When to test your blood sugar
Checking your blood glucose as recommended can help you see how your meals, medications and activities affect your blood sugar. The American Diabetes Association (ADA) recommends that you routinely test blood sugar levels to aid in managing your diabetes.1
Routine or daily testing
For people using an insulin pump or insulin injections throughout the day, the ADA recommends testing multiple times daily.1 If you take another kind of medication, test your blood sugar level as often as your healthcare team recommends.
You and your healthcare team will determine when you should check your blood sugar based on your current health, age and level of activity, as well as the time of day and other factors. They may suggest that you test your blood sugar at any of the following times:1,2,3
- Before each meal
- 1 or 2 hours after a meal
- Before a bedtime snack
- In the middle of the night
- Before physical activity, to see if you need a snack
- During and after physical activity
- If you think your blood sugar might be too high, too low or falling
- When you're sick or under stress
Short-term, structured testing means checking your blood sugar at specific times over a few days. It can help you recognize patterns and problem-solve around how the things you do are connected to your blood sugar.
You may want to consider structured testing, in addition to your routine or daily testing, if you:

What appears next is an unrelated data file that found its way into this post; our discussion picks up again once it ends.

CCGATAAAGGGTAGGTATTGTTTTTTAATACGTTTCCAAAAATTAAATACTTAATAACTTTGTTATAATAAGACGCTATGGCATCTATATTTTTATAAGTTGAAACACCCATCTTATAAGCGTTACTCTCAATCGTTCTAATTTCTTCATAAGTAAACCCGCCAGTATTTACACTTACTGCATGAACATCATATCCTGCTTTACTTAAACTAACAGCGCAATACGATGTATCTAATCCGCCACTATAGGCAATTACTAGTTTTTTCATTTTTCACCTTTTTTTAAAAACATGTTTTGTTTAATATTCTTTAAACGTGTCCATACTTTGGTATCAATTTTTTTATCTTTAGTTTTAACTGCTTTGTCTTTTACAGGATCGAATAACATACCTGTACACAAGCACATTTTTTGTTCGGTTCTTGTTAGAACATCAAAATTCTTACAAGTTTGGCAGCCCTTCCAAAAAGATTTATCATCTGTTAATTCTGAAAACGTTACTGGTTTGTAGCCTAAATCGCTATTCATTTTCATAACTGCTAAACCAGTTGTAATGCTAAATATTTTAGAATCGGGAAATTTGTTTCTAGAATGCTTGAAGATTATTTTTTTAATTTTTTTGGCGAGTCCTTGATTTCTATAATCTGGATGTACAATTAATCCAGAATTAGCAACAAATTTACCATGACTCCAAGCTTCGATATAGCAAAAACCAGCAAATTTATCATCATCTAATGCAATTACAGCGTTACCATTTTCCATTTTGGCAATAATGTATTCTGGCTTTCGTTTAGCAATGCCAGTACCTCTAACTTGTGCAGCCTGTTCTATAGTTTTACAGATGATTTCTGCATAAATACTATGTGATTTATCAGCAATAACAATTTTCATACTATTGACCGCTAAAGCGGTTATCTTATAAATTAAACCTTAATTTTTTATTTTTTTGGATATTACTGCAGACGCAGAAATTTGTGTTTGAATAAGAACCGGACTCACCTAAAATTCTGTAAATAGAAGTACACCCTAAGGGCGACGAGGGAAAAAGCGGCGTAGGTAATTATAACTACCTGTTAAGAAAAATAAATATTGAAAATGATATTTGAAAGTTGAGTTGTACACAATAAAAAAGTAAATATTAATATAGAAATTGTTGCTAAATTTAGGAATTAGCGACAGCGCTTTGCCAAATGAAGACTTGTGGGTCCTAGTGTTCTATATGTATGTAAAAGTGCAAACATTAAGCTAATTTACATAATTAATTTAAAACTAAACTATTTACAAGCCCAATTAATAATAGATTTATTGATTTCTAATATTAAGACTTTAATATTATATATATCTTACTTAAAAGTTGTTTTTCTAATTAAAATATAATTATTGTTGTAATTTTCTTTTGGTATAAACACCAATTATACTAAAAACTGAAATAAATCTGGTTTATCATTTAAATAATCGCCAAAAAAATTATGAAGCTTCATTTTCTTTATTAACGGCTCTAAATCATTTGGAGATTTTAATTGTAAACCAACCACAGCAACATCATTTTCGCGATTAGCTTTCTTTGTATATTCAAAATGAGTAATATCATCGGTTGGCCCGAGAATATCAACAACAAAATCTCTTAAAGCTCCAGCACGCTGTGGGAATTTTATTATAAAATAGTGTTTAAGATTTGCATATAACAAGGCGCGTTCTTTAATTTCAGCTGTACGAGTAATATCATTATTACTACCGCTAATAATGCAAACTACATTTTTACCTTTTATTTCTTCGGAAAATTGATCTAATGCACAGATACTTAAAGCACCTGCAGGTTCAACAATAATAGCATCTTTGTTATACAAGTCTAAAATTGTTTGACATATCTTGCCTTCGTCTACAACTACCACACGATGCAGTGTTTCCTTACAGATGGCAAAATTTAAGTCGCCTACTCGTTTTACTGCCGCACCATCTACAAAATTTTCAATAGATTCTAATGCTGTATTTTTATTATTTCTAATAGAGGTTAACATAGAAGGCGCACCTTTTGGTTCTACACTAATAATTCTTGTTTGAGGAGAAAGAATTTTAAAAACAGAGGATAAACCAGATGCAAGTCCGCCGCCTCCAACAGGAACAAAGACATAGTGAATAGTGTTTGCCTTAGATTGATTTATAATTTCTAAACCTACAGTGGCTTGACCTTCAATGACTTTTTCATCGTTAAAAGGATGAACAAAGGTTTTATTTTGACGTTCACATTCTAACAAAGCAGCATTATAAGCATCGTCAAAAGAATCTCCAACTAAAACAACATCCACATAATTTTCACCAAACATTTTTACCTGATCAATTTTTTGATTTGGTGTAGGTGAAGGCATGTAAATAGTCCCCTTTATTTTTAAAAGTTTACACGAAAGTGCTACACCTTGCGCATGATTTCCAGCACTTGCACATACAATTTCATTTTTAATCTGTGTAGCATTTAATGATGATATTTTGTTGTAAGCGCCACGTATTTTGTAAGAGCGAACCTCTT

- Adjust your insulin or oral medication
- Begin a new medication unrelated to diabetes
- Change your activity level, meal plan or schedule
There are different ways to perform structured testing, depending on your goals.
- The Accu-Chek® 360° View tool is a simple paper tool that helps you track your blood sugar over 3 days, so you and your doctor can quickly identify patterns that can guide adjustments to your treatment plan.
- The Accu-Chek Testing in Pairs tool is an easy-to-use, printable tool that helps you see changes in your blood glucose with before-and-after testing. In just 7 days, you can see the effect of a specific meal, exercise or other event has on your blood sugar.
Take your completed tool to your next appointment so your healthcare professional can help you fine-tune your diabetes management.
Combining routine blood sugar testing and structured testing can give you a better view and a clearer picture of how your self-care program is working. You can then take one step at a time toward meeting your goals.
1American Diabetes Association. Standards of medical care in diabetes—2016; Abridged for primary care providers [position statement]. Diabetes Care. 2016;34(1): 3-21. Available at: http://clinical.diabetesjournals.org/content/34/1/3.full.pdf. Accessed March 11, 2016.
2Joslin Diabetes Center. Monitoring your blood glucose. Available at: http://www.joslin.org/info/monitoring_your_blood_glucose.html. Accessed March 11, 2016.
3Mayo Clinic. Exercise is an important part of any diabetes treatment plan. To avoid potential problems, check your blood sugar before, during and after exercise. Available at: http://www.mayoclinic.org/diseases-conditions/diabetes/in-depth/diabetes.... Accessed March 11, 2016.